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The prognosis of the illness is usually very much associated with the presence of triggering factors. When the depressive disorder appears totally spontaneously, the prognosis is usually better. On the other hand, when it is associated with some precipitating event or with personality traits of the patient, it usually has a tendency towards becoming chronic (or put another way, a poor response to the treatment).
Acute complications of depressive disorder
The main acute complication to highlight is suicide (or attempted suicide):
People that suffer from a depressive disorder have a suicide risk of 30 times more than the general population.
Approximately 15% of patients that suffer from a depressive disorder make at least one suicide attempt.
The existence of any of these factors and, in particular, the combination of several of them, must be seen as a warning of the possibility that a suicide attempt may be made:
Very impulsive or very self-demanding personality. Impulsiveness is particularly associated with an increased risk of a suicide attempt; self-demandingness is mainly associated with a higher risk of accomplished suicide.
Subjective or objective feeling of loneliness (for example, widowhood).
Abuse of alcohol or other drugs.
Co-existence of another serious illness.
Physical and/or sexual abuse in infancy.
Previous suicide attempt.
Family history of suicide or attempted suicide.
Ideas of suicide are one more symptom of the illness.
How to deal with a possible suicide risk
Ideas of suicide in the context of a depressive disorder must be considered as one more symptom of the illness. There is a tendency by medical and non-medical staff to recriminate the person for having these ideas, calling them “coward”, or constantly reminding them that there are “many interesting things in life”, that “life is not that bad” and that “many people will suffer due to your decision”. These critical comments are usually detrimental for the patient.
The person affected by a depressive disorder is usually aware that, objectively speaking, it is not “logical” to want to die, but does not know how to stop that thought, and this inconsistency between objectivity and their thoughts frightens them. For this reason, it would be good idea to be very aware that these types of critical comments must be avoided.
The most appropriate attitude with presence of the ideas of death symptom is usually to communicate to the patient that we understand that, under the pathological state of pessimism common to their illness, they may have or can have these ideas of suicide. In parallel, it obviously has to be remembered that these ideas are provoked by the illness and that, for this reason, specialist help must be sought urgently. That is to say, an attempt must be made so that they don’t feel guiltier. This will help the patients to feel closer to the people around them and, at the same time, more understanding. This increase in confidence helps them to communicate their ideas more clearly and that may be able to confront them with more diligence.
The widely spread idea also has to be rejected is that, those that communicate their wishes to die, do not commit suicide. Independently of whether the warning is a request for help (or, as used to be said, in such a pejorative way, “a call for attention”) or whether it is a real desire to die, probably the best clinical approach may be to consider that everyone that thinks in one way or another in the possibility of dying or self-harm, is experiencing a very high level of suffering. To alleviate this suffering the most appropriate attitude is usually to approach the topic from a medical point of view, without making personal assessments of whether or not it is correct to think of the possibility of committing suicide.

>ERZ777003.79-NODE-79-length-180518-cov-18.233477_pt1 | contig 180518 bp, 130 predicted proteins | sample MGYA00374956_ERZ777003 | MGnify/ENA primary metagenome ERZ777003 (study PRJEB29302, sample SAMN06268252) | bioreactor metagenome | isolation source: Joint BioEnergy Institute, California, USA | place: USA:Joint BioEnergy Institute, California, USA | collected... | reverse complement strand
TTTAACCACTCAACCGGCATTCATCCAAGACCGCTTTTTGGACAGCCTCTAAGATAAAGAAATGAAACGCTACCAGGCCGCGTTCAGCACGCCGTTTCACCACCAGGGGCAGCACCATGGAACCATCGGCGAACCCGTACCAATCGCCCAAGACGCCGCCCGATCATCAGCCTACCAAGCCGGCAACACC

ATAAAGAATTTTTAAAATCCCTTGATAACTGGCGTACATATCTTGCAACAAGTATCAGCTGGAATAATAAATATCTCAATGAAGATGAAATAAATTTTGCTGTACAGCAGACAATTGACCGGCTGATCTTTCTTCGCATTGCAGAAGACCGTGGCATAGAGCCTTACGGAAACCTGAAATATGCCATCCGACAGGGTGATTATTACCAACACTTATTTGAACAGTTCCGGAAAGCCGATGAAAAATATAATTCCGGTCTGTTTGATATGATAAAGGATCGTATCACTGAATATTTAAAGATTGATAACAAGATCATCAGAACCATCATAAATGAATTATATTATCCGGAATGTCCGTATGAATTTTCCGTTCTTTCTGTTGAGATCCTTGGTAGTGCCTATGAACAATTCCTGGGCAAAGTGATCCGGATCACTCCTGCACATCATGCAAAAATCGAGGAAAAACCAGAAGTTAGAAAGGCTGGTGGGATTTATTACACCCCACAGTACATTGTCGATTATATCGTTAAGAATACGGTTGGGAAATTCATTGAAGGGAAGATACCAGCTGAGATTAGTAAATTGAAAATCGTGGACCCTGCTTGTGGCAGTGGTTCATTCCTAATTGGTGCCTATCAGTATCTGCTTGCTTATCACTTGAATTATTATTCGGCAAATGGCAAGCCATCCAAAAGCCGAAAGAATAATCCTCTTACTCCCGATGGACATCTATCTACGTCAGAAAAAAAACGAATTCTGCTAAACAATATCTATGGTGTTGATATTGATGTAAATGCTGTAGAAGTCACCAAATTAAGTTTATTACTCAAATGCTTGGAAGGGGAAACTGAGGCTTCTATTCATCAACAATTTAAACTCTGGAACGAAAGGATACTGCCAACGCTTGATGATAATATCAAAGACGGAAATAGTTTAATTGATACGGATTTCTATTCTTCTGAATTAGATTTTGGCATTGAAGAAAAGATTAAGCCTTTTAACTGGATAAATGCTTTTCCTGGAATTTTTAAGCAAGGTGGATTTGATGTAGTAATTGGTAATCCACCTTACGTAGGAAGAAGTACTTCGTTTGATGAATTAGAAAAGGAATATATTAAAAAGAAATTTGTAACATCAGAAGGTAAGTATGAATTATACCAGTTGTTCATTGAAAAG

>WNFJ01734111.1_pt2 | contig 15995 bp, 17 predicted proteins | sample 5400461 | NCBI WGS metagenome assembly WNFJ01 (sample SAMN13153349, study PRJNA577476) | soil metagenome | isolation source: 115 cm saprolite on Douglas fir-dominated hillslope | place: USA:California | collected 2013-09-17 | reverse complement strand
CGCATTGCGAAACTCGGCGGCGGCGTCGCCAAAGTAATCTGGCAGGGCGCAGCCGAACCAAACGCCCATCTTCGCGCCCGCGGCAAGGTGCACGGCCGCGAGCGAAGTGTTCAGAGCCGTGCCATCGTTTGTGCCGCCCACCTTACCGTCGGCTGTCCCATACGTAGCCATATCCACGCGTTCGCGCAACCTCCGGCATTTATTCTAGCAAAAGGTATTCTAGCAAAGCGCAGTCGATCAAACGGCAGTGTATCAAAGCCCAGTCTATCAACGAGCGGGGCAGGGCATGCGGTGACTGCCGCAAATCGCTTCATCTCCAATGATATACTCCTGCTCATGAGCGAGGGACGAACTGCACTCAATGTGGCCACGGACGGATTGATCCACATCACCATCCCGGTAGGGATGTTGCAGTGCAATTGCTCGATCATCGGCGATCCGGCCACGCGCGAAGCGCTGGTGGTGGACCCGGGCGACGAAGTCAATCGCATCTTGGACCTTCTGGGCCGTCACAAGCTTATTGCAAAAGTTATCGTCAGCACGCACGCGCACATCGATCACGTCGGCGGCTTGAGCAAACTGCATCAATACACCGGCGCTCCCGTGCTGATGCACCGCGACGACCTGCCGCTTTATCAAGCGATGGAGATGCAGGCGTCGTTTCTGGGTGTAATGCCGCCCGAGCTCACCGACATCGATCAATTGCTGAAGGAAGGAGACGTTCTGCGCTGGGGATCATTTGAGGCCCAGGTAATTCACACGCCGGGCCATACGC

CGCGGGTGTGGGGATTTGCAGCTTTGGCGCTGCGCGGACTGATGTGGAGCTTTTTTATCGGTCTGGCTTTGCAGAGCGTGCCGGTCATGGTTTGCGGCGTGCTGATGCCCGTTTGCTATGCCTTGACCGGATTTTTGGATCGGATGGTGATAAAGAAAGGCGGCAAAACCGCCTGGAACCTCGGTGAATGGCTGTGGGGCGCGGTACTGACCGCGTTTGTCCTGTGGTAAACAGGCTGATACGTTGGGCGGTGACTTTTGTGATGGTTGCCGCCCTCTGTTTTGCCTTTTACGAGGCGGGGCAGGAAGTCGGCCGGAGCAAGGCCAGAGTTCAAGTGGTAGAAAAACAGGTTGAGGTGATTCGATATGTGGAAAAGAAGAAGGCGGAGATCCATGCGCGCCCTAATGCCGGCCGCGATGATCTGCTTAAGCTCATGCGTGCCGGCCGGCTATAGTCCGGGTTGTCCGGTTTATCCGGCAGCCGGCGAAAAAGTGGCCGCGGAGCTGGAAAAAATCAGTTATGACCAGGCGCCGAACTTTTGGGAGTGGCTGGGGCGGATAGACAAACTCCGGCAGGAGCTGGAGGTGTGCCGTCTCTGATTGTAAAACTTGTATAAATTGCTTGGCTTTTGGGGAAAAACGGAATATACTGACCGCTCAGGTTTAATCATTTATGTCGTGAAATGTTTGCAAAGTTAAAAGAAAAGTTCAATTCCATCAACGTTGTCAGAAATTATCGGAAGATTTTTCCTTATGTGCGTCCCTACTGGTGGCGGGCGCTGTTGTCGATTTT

Furthermore, it is worth remembering that, in a large number of countries there are emergency medical services and even telephone helplines, like the “Esperanza” [hope] telephone line, which can be particularly useful in these extreme situations.
Chronic complications of depressive disorder
The main long-term complication of depressive disorders, particularly in the dysthymia subtypes and major depression, is the increased tendency for relapses.
It is not possible to predict who will have them in a recurrent course and who will not. However, there are certain variables that are associated with a higher or lower tendency to present with new episodes.
Presence of residual symptoms (symptoms not completely cured).
The age of the individual at the time of having the last episode. The older the person, a greater tendency to relapse.
The number of previous episodes.
The intensity of the dysfunctional personality traits.
It must be remembered that depressive disorders can have a trigger (for example, a stressful environmental situation), or can apparently be spontaneous. Therefore, it is important to highlight that it is very characteristic of the depressive disorders that the greater the number of previous episodes the more autonomy of the disorder; that is to say, the more previous episodes, it is more probable that the next episode may not have an external trigger.
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Substantiated information by:
Joana Guarch DomenechPsychologistPsychiatry and Psychology Department
Victor Navarro OdriozolaPsychiatristPsychiatry and Psychology Department
Published: 3 April 2018
Updated: 3 April 2018
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